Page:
Posted by: Vicki Burns | September 17, 2010

Building the social infrastructure for sustainable water management – by Elizabeth Hendriks

Throughout the centuries, humans have used technical advances as a way to capture, control and distribute water, much to the benefit of our cities and growing populations. In Canada, the success in this approach is obvious as we experience population growth, agricultural surplus, and few outbreaks of water born disease.
As we enter into the 21st Century the reliance on technical infrastructure is beginning to fail. Our cities are crumbling and the water infrastructure debt is skyrocketing. Our local environments are being lost and degraded and are no longer able to provide ecosystem services important in protecting our communities from a changing climate. New and long-term pressures threaten our water resources but our current policy and management approaches are woefully outdated. 

image of a group of people standing with arms extended on a rocky shore

Waterlution participants 2008


Our water challenges are a social dilemma that requires we examine our water resources through a lens of integrated water management and decision-making. We need to rethink how our governments, business, and communities make decisions. It requires new ways of doing business, communicating, and interacting. We need to build up our social infrastructure to provide us with the tools we need to safely and sustainably manage our water.
Canadian Water Innovation Lab (CWIL) is one giant step in the right direction. CWIL is an exciting event creating the space to tackle our water issues — spanning generations, sectors, and cultures — it is a space in which solutions can be developed collaboratively. CWIL is an un-conference for un-common young leaders. It is designed to give 200 of Canada’s most water-passionate and proactive 18- to 30-year-olds the skills, insights, and connections to champion water management issues. Ultimately, CWIL’s mission is to develop leadership capacity, spur community water-related projects, and place water resource management issues prominently on the public agenda. We are building our social infrastructure to address the new and emerging challenges our towns, cities, provinces, territories, and country are facing.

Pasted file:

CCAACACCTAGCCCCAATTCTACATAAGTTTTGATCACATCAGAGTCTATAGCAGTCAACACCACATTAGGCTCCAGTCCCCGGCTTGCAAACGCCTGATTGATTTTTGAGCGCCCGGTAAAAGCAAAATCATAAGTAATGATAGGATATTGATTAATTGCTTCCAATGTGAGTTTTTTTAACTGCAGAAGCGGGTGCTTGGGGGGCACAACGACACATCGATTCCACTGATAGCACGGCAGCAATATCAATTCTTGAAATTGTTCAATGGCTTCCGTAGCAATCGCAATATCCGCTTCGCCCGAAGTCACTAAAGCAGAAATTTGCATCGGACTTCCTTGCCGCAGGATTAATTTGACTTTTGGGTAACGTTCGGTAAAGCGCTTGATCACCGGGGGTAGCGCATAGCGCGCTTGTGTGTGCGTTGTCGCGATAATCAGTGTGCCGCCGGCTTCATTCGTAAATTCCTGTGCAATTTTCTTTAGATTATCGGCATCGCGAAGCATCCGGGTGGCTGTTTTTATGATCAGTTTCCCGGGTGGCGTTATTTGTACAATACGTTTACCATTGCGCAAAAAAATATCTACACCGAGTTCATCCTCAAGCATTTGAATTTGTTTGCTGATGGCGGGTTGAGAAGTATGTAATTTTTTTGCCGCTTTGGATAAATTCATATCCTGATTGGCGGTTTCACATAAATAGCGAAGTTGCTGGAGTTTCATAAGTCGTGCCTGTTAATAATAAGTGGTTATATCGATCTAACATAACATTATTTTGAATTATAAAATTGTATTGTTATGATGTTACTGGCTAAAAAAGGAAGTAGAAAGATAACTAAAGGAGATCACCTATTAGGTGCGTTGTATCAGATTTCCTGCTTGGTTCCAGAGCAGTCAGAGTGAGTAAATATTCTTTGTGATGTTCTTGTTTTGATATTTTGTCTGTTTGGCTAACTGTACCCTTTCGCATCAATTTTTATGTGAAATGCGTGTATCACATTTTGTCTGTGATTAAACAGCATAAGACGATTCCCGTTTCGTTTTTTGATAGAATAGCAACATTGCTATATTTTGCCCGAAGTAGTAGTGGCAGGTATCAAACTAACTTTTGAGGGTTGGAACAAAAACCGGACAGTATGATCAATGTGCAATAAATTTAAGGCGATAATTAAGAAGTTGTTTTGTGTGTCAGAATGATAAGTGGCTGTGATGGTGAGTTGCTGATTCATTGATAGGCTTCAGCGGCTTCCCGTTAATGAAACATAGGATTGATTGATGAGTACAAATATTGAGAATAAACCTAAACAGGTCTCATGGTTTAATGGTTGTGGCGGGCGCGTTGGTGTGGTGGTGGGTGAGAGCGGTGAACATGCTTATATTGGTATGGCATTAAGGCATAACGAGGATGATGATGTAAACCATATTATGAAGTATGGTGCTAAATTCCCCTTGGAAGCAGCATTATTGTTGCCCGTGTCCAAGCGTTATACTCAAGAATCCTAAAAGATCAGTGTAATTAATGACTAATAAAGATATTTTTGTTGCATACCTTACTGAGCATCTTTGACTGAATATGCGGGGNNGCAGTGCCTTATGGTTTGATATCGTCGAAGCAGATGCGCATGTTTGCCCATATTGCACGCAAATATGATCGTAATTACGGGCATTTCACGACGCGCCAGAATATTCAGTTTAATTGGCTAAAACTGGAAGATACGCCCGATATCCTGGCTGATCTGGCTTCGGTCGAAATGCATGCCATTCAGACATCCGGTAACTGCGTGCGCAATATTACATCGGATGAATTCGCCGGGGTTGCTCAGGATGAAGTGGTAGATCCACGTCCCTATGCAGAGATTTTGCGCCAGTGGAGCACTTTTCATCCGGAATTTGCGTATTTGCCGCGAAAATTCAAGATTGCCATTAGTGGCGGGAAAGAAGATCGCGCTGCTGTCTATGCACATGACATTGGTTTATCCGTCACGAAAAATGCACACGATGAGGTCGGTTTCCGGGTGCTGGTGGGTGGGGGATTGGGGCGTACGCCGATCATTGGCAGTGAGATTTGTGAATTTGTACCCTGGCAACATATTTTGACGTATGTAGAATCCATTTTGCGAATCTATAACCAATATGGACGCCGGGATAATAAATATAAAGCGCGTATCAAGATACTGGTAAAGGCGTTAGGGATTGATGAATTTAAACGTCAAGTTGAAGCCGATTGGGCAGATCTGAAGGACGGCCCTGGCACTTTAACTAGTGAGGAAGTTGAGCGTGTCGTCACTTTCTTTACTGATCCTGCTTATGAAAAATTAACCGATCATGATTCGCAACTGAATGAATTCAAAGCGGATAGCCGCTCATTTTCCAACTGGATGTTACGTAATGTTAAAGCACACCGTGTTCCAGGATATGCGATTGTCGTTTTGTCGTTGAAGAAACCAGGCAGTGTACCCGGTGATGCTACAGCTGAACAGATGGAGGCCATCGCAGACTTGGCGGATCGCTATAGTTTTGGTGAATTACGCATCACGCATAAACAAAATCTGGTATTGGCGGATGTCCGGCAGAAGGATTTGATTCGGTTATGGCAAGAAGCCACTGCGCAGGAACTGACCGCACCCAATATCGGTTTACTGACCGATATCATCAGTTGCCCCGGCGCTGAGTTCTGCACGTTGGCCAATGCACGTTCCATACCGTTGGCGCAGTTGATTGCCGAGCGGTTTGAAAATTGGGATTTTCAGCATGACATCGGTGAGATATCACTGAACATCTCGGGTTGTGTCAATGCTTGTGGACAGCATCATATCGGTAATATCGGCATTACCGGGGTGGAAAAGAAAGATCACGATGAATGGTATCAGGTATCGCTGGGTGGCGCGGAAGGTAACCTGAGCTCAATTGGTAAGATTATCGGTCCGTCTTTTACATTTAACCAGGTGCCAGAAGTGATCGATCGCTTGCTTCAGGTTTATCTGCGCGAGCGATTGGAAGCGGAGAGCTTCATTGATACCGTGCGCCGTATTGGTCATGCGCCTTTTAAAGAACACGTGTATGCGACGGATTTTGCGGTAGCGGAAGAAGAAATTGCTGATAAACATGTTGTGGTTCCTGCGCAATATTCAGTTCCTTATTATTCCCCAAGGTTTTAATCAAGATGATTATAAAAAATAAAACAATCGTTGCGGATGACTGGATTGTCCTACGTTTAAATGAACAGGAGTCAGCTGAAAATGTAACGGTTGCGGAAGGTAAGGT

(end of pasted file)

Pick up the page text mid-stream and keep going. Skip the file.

CWIL 2010 takes place October 21 to 24 at Camp Hector near Calgary, Alberta. For more information check out Waterlution’s Canadian Water Innovation Lab.
By Elizabeth Hendriks, Water Governance and Policy Coordinator, POLIS Project on Ecological Governance and CWIL Facilitator


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